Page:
Head of a Phoenician
Head of a Phoenician
sculpture, visual works component
New Kingdom, Dynasty 19 - Late Period, Dynasty 26
1 1/2 x 1 1/4 x 1 in. (3.8 x 3.2 x 2.5 cm)
This small faience head has the high cheekbones and wears the conical cap that is often used in Egyptian iconography to identify Phoenicians. Egyptians often took great care to represent detailed national costume on images of foreigners to make the images readable and it is likely that this small figure once wore the traditional costume associated with Phoenicians. The word "Phoenician" comes from the Egyptian word "fenkhw" which referred to Syrian foreigners. Egyptian official ideology saw foreign people and nations as elements of chaos in contrast and threatening to the ordered world of Egypt. Images of foreigners were placed in debased positions such as on floors or were represented as prisoners or subjects of the Egyptian king. Small figures of foreigners were broken or burned to ritually ensure the dominance of Egypt over the foreign lands and therefore the kings' efficacy. While official ideology dictated that foreigners be represented in a debased position in Egyptian material culture, the reality was quite different. This small head is dated between the 19th and 26th Dynasties, a period beginning with strong economic and political ties between Egypt and many contemporary nations and ending with the Saiite domination of Egypt in the 26th Dynasty. Increased contact with foreign nations during the New Kingdom created a climate in which some of the most striking images of foreigners were made, the elaborate costumes and distinct physiognomy of foreign people are represented in faience tiles for floors, on the battlefield in relief on temples and palaces, and as supplicants before the king on footstools and throne daises. The original context of this small faience head is not known but it can be related to the larger corpus of aforementioned foreigner figures.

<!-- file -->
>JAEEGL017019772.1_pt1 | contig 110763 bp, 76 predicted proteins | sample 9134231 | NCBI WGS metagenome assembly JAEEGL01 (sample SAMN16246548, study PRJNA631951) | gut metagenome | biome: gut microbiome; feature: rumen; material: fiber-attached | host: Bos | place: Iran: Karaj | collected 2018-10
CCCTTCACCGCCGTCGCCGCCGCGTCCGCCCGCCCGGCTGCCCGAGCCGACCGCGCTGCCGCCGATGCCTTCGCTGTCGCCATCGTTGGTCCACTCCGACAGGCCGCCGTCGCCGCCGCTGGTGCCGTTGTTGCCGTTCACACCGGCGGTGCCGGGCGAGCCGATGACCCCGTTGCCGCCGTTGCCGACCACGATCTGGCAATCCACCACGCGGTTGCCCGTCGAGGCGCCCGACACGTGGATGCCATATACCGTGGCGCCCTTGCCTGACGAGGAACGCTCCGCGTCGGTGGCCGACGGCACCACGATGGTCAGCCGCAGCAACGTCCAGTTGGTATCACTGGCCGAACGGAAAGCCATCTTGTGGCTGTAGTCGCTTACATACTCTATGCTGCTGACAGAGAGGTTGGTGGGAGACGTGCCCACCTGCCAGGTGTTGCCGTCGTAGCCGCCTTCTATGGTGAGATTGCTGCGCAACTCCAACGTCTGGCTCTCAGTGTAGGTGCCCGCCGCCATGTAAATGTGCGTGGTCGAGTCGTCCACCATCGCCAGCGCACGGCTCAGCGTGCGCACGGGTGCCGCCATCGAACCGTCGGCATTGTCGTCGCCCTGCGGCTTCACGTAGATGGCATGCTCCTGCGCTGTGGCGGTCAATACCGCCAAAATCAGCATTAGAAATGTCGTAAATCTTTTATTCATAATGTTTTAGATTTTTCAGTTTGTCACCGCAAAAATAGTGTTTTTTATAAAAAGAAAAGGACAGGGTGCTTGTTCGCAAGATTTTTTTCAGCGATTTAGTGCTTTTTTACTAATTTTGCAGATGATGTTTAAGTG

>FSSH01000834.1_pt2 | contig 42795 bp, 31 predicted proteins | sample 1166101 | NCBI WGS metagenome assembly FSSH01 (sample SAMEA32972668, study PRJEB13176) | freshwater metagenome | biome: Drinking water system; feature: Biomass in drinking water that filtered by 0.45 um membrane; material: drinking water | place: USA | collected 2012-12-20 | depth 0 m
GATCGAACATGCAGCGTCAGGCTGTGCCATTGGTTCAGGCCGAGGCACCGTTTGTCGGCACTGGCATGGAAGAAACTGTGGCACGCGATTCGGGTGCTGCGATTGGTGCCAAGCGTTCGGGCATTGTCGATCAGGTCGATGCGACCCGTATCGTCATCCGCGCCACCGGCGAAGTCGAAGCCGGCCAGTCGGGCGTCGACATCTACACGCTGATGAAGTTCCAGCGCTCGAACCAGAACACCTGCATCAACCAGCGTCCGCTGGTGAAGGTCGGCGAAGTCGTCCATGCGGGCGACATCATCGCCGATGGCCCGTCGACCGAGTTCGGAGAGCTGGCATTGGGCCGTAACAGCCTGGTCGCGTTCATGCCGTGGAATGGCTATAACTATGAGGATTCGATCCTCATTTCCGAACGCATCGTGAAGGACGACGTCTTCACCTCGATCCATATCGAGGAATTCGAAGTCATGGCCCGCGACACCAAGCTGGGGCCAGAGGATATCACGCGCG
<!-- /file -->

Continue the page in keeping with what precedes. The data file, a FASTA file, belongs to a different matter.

Gift of Dr. Jerome Eisenberg
From Pharaohs to Emperors: New Egyptian and Classical Antiquities, Michael C. Carlos Museum, January 14 - April 2, 2006
© Michael C. Carlos Museum, Emory University. Photo by Bruce M. White, 2005.
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“Head of a Phoenician,” Michael C. Carlos Museum Collections Online, accessed December 10, 2018, http://carlos.digitalscholarship.emory.edu/items/show/7807.
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